COFFIN, Circuit Judge.
This appeal from the district court's denial of a petition for habeas corpus presents a question of the propriety of police-conducted search of petitioner's person.
On September 14, 1965, at 12:45 p.m., Detective McLean received a telephone call at Boston Police Headquarters from an unidentified informant. The informant asked to speak with Detective-Sergeant Lynch, who had formerly been assigned to the Charlestown area. Upon learning that Detective Lynch was unavailable, but that McLean was Lynch's partner, the informant told Detective McLean that "Buddy McLean, Ballou, and Winters or Winston were in Driscoll's Cafe on Medford Street in Charlestown [and that] they all had guns." Though asked, the informant declined to give his name.
The informant's message was then transmitted by Detective McLean through Sergeant Sweeney at Headquarters to Captain Bulens in Charlestown. In the transmittal, the identity of the cafe was lost, Bulens being told only that Ballou, McLean, and a third person were at a "joint in Charlestown". Both Sweeney and Bulens knew that Ballou had served time in prison on a gun carrying charge; that he was a friend of Buddy McLean, a leader of a faction involved in a current gang war with a McLaughlin faction which had already resulted in some killings; and that Ballou was known to carry a gun. Bulens also had information that McLean was known to carry a gun.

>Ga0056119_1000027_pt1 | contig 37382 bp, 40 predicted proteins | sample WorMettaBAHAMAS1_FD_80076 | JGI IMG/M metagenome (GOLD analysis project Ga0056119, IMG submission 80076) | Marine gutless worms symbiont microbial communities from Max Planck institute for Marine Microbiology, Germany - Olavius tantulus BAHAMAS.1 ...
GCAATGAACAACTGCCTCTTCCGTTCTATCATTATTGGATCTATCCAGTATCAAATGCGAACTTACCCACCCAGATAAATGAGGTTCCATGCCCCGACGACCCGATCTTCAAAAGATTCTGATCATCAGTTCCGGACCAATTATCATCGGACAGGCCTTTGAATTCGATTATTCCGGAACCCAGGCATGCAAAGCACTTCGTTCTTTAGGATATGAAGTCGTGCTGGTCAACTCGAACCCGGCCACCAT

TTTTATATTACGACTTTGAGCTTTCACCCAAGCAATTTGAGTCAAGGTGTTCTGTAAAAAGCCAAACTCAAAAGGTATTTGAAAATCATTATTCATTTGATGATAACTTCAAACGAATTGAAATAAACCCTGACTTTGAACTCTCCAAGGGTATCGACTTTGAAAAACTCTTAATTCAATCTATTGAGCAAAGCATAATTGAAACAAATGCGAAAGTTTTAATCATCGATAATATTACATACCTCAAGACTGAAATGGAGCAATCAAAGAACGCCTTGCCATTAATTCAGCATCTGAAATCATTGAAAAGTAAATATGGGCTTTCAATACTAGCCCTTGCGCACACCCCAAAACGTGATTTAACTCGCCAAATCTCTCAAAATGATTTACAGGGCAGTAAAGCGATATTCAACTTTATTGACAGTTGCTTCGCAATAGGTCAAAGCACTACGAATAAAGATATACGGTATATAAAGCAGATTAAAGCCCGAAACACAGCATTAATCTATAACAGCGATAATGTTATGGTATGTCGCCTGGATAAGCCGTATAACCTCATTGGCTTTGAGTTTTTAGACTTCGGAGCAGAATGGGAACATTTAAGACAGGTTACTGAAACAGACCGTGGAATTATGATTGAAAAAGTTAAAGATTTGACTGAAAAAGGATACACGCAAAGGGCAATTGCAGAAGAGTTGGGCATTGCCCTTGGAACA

Captain Bulens, accompanied by Detective Ingemi, proceeded to Driscoll's Cafe (after stopping at several other such places) and approached Ballou and Buddy McLean who were standing on the sidewalk in front of the cafe. Detective Ingemi first approached McLean in the doorway and searched him with his permission, finding no weapons. Then Ingemi rejoined Ballou and Captain Bulens who "patted down" Ballou without his permission and found a.38 caliber revolver stuck inside his belt.1
Ballou was tried and convicted of carrying a concealed revolver. A timely motion to suppress the revolver was denied by the trial court and this denial was affirmed on appeal. Having exhausted his state remedies, petitioner sought relief on habeas corpus in the federal district court. It is from the denial of that petition that this appeal is taken.
Petitioner challenges his conviction on the ground that it was based on evidence which was the product of an unlawful search. Specifically, petitioner argues that the search was violative of the Fourth and Fourteenth Amendments of the Constitution in that it was not incident to a lawful arrest.
The Commonwealth's position is that there was probable cause for arrest thereby justifying a search incident thereto, and alternatively, even if probable cause was lacking, the search must be upheld on the authority of Terry v. Ohio, 392 U.S. 1, 88 S. Ct. 1868, 20 L. Ed. 2d 889 (1968), and Sibron v. New York, 392 U.S. 40, 41, 88 S. Ct. 1889, 20 L. Ed. 2d 917 (1968).
The justification for this warrantless search must rest either on the ground that it was a search incident to an arrest for which there was probable cause or a limited search in an on-the-street encounter based on reasonable suspicion as defined in Terry v. Ohio, supra. We do not confront here, as we did in Niro v. United States, 388 F.2d 535 (1st Cir. 1968), a situation where police officers demonstrably had time to procure a warrant but failed to do so.